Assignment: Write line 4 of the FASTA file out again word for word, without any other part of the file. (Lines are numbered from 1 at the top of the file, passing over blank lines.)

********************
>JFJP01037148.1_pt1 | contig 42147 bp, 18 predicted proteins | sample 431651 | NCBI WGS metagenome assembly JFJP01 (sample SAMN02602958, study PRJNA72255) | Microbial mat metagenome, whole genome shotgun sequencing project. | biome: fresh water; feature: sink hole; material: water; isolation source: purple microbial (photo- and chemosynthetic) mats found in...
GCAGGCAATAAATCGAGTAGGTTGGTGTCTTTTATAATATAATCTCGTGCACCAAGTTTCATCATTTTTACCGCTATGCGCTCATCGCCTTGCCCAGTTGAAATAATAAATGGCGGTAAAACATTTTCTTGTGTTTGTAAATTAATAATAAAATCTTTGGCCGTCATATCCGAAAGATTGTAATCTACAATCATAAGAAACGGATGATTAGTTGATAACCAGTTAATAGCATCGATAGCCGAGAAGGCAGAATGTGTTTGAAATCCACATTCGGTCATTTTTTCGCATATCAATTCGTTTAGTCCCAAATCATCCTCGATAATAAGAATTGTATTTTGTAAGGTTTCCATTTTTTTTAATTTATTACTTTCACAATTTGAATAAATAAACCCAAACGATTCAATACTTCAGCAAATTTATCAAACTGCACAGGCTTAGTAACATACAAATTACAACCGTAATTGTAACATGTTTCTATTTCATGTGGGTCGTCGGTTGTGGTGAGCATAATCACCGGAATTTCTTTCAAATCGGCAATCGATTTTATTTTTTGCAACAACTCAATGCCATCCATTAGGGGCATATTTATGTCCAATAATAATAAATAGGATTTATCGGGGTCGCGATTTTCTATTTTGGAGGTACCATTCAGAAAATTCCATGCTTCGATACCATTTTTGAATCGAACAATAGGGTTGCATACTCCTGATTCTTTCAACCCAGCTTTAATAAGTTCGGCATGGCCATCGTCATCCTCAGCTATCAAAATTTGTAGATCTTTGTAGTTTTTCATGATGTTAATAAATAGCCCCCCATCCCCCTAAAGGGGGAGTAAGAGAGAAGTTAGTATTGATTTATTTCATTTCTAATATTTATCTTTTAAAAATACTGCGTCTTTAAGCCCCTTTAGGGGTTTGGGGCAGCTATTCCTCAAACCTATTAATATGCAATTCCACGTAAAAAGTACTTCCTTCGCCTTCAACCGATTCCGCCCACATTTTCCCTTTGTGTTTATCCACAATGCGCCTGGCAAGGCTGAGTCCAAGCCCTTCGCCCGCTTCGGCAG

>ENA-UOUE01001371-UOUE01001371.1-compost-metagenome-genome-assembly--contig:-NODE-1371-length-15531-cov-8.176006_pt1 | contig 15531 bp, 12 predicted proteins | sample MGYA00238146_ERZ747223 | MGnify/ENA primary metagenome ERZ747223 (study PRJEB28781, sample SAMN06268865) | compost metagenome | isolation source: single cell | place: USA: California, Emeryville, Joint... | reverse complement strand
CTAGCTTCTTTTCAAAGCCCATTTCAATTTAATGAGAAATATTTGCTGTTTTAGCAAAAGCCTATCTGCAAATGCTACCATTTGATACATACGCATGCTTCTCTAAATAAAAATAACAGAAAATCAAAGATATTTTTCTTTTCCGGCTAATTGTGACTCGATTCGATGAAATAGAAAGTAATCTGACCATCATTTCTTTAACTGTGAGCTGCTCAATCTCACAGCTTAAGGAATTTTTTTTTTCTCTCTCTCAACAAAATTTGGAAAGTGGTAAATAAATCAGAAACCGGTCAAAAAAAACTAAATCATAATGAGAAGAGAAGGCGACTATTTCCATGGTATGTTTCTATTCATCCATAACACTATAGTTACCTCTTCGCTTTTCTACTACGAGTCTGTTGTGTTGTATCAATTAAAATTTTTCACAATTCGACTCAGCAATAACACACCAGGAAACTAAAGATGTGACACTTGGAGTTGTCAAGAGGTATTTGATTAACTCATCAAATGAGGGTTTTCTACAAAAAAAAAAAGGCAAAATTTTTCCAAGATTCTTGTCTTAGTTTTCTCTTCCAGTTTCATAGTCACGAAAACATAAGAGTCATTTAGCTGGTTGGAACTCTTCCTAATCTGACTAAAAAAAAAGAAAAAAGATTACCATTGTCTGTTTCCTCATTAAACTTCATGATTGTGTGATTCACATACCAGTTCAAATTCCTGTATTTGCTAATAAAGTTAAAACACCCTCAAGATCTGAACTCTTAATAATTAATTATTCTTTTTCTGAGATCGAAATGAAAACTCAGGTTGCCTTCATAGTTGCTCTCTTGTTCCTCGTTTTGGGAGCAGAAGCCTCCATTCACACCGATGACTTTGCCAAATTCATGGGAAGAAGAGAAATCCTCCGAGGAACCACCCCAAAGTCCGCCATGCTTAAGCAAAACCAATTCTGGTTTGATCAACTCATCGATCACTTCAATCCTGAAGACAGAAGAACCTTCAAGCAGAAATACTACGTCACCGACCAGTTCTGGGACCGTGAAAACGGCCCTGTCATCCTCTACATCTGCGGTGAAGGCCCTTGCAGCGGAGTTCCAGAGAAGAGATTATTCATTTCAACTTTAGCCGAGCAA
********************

CTAGCTTCTTTTCAAAGCCCATTTCAATTTAATGAGAAATATTTGCTGTTTTAGCAAAAGCCTATCTGCAAATGCTACCATTTGATACATACGCATGCTTCTCTAAATAAAAATAACAGAAAATCAAAGATATTTTTCTTTTCCGGCTAATTGTGACTCGATTCGATGAAATAGAAAGTAATCTGACCATCATTTCTTTAACTGTGAGCTGCTCAATCTCACAGCTTAAGGAATTTTTTTTTTCTCTCTCTCAACAAAATTTGGAAAGTGGTAAATAAATCAGAAACCGGTCAAAAAAAACTAAATCATAATGAGAAGAGAAGGCGACTATTTCCATGGTATGTTTCTATTCATCCATAACACTATAGTTACCTCTTCGCTTTTCTACTACGAGTCTGTTGTGTTGTATCAATTAAAATTTTTCACAATTCGACTCAGCAATAACACACCAGGAAACTAAAGATGTGACACTTGGAGTTGTCAAGAGGTATTTGATTAACTCATCAAATGAGGGTTTTCTACAAAAAAAAAAAGGCAAAATTTTTCCAAGATTCTTGTCTTAGTTTTCTCTTCCAGTTTCATAGTCACGAAAACATAAGAGTCATTTAGCTGGTTGGAACTCTTCCTAATCTGACTAAAAAAAAAGAAAAAAGATTACCATTGTCTGTTTCCTCATTAAACTTCATGATTGTGTGATTCACATACCAGTTCAAATTCCTGTATTTGCTAATAAAGTTAAAACACCCTCAAGATCTGAACTCTTAATAATTAATTATTCTTTTTCTGAGATCGAAATGAAAACTCAGGTTGCCTTCATAGTTGCTCTCTTGTTCCTCGTTTTGGGAGCAGAAGCCTCCATTCACACCGATGACTTTGCCAAATTCATGGGAAGAAGAGAAATCCTCCGAGGAACCACCCCAAAGTCCGCCATGCTTAAGCAAAACCAATTCTGGTTTGATCAACTCATCGATCACTTCAATCCTGAAGACAGAAGAACCTTCAAGCAGAAATACTACGTCACCGACCAGTTCTGGGACCGTGAAAACGGCCCTGTCATCCTCTACATCTGCGGTGAAGGCCCTTGCAGCGGAGTTCCAGAGAAGAGATTATTCATTTCAACTTTAGCCGAGCAA